Medication administration may be less than smooth when multiple disciplines caring for a patient do not coordinate prescribing and transcribing practices. This is true in acute care and across the continuum. Resolving ongoing care gaps requires energetic actions based on best practices, teamwork, care coordination, and clinical leadership competencies at the point of care. There is a body of evidence demonstrating the relationship between nursing leadership and patient outcomes.

Their systematic review of 20 studies from to on the relationship of nursing leadership practices and patient outcomes demonstrated a positive relationship between relational leadership and multiple patient outcomes. A connection between supportive leadership styles and positive patient safety outcomes was noted. Among the 20 studies reviewed, transformational leadership was the most frequently used leadership theory. Transformational leadership is an evidence-based theory used as a strategy and manifested as a style for working within the complexity of care and the use of interdisciplinary teams.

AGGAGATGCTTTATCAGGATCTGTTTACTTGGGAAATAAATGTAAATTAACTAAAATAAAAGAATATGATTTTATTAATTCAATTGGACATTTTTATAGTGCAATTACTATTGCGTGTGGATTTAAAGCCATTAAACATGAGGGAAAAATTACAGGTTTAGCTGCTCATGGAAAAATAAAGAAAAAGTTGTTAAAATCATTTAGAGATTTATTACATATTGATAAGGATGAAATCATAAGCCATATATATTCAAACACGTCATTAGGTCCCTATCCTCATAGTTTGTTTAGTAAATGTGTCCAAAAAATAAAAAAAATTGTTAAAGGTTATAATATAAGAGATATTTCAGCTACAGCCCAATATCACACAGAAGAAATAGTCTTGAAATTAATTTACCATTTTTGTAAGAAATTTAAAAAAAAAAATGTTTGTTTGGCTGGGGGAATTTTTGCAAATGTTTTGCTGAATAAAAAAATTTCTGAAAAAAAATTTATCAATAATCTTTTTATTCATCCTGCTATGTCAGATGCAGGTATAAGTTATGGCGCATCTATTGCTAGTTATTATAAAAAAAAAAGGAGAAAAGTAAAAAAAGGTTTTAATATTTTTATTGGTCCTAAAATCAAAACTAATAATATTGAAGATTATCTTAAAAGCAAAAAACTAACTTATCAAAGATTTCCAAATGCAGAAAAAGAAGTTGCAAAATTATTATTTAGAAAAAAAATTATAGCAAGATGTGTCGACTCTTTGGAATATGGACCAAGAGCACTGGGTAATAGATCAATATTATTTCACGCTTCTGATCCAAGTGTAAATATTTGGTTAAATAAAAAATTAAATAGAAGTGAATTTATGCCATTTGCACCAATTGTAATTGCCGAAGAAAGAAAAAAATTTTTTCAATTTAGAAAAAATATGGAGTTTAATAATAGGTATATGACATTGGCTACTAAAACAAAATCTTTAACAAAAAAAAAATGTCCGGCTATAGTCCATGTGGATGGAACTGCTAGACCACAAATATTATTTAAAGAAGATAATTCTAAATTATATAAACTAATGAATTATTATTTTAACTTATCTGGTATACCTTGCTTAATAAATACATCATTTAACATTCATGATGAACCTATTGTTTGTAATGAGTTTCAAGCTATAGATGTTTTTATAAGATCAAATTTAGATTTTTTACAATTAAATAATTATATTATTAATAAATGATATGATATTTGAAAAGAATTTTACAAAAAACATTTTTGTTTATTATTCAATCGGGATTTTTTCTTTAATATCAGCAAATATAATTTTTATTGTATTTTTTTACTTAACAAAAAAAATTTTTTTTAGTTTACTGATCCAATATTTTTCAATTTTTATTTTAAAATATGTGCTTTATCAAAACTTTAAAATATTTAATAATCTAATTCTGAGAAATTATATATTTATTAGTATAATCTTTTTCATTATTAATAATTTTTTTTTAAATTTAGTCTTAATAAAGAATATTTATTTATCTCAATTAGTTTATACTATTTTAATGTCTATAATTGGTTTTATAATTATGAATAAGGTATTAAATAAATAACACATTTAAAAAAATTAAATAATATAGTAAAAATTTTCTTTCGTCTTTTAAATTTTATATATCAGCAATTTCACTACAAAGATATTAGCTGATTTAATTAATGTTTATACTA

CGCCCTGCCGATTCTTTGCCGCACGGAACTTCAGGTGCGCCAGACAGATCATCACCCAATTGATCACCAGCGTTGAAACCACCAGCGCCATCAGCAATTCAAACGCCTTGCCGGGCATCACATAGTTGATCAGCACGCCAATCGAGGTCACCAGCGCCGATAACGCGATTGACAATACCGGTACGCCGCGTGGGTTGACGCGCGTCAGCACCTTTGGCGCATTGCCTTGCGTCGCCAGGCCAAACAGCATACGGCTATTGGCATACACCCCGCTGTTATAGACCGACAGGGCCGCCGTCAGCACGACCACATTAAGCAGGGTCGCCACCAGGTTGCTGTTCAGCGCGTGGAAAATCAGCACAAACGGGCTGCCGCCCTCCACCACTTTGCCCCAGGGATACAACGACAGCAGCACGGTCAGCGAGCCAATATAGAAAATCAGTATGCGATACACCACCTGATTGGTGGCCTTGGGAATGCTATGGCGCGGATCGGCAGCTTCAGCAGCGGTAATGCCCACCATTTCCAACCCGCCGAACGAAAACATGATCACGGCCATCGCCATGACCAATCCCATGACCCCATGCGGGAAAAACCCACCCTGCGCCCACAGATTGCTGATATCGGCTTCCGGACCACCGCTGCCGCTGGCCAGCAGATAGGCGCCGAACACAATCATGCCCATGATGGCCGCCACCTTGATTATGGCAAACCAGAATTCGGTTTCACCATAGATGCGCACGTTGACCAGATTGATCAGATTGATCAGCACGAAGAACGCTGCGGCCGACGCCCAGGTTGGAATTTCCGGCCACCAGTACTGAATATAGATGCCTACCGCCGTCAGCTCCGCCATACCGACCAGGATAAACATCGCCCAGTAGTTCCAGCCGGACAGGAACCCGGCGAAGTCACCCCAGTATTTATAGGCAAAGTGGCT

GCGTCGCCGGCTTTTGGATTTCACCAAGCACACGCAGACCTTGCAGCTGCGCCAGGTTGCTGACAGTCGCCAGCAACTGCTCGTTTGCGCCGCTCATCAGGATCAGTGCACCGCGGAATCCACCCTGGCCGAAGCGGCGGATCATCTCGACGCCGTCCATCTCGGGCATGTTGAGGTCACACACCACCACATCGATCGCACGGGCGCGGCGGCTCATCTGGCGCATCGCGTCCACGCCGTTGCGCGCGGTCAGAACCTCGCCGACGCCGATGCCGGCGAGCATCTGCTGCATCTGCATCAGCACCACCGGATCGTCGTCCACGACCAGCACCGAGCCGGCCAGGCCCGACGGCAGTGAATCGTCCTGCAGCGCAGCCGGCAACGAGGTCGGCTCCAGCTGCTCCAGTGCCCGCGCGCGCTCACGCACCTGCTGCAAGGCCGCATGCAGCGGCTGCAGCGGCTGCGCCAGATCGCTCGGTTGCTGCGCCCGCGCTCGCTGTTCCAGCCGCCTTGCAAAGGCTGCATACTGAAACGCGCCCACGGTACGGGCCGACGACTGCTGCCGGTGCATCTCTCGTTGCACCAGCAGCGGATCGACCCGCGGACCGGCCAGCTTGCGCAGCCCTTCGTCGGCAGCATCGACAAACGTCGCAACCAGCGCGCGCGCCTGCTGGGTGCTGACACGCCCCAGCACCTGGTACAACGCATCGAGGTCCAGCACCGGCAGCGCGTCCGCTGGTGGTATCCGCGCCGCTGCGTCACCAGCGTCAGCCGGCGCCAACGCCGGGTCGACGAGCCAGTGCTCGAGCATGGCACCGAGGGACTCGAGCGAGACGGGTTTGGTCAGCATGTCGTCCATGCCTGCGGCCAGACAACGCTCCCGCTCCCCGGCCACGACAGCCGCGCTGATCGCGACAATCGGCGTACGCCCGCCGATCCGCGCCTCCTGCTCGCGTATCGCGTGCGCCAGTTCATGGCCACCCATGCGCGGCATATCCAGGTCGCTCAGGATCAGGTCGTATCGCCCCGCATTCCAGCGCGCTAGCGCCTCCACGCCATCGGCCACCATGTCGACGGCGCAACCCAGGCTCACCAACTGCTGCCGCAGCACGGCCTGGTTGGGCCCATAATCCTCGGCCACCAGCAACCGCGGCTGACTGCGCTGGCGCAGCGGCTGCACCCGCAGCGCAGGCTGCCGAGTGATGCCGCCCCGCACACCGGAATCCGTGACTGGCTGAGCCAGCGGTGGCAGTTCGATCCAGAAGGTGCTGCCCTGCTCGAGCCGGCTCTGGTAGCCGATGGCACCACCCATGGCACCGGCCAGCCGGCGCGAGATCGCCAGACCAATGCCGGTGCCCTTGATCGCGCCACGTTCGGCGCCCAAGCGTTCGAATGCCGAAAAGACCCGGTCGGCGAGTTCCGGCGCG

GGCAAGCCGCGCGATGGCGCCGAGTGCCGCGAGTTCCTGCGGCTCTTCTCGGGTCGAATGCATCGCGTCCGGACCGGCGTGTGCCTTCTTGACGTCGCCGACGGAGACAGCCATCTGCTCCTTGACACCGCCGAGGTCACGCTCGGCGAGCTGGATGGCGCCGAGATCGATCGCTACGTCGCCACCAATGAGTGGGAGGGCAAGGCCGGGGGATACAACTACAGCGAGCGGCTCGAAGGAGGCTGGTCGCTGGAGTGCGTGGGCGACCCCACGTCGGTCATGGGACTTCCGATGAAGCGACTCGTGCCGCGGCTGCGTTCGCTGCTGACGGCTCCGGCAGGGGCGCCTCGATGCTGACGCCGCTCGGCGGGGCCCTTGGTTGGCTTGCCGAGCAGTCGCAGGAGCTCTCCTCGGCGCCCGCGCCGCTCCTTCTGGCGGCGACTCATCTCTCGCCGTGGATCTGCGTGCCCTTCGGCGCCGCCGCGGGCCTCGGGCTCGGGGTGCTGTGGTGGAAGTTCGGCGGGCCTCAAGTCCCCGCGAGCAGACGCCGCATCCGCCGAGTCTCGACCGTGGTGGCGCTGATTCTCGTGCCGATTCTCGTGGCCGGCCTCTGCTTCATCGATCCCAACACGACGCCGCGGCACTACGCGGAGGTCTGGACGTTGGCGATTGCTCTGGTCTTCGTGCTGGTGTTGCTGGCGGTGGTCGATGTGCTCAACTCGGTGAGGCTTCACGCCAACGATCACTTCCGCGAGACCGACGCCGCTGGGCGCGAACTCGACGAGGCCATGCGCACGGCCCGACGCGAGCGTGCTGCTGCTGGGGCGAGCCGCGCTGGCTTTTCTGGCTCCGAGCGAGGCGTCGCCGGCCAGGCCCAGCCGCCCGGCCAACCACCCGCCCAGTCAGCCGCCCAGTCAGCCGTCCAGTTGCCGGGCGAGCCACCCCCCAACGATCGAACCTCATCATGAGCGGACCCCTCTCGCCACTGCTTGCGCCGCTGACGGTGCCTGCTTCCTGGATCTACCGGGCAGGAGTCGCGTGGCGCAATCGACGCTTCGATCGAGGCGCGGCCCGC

For example, the American Organization of Nurse Executives AONE 10 has identified five core nurse executive competencies: leadership, communication and relationship-building, business skills, knowledge of the health care environment, and professionalism. Transformational leadership directly addresses some of the competencies in the first category of leadership.

There is a solid body of evidence that transformational leadership is related to effectiveness, 9 — 12 which is especially important for working with interprofessional teams, managing the coordination of care, and innovating roles and functions as structures are changing. Clinical leadership roles are often thought of as targeted to the development of nurse managers and executives.

Given the need for clinical leadership development at all levels, the focus here is on the development and education of nurses as leaders who are prepared to lead at the unit, program, or microsystem level and across the continuum of care. Nurses in direct care roles deliver care to and coordinate the care of patients and clients. Yet, there are organizational and systems imperatives for quality and safety initiatives and innovations designed and executed by nurses.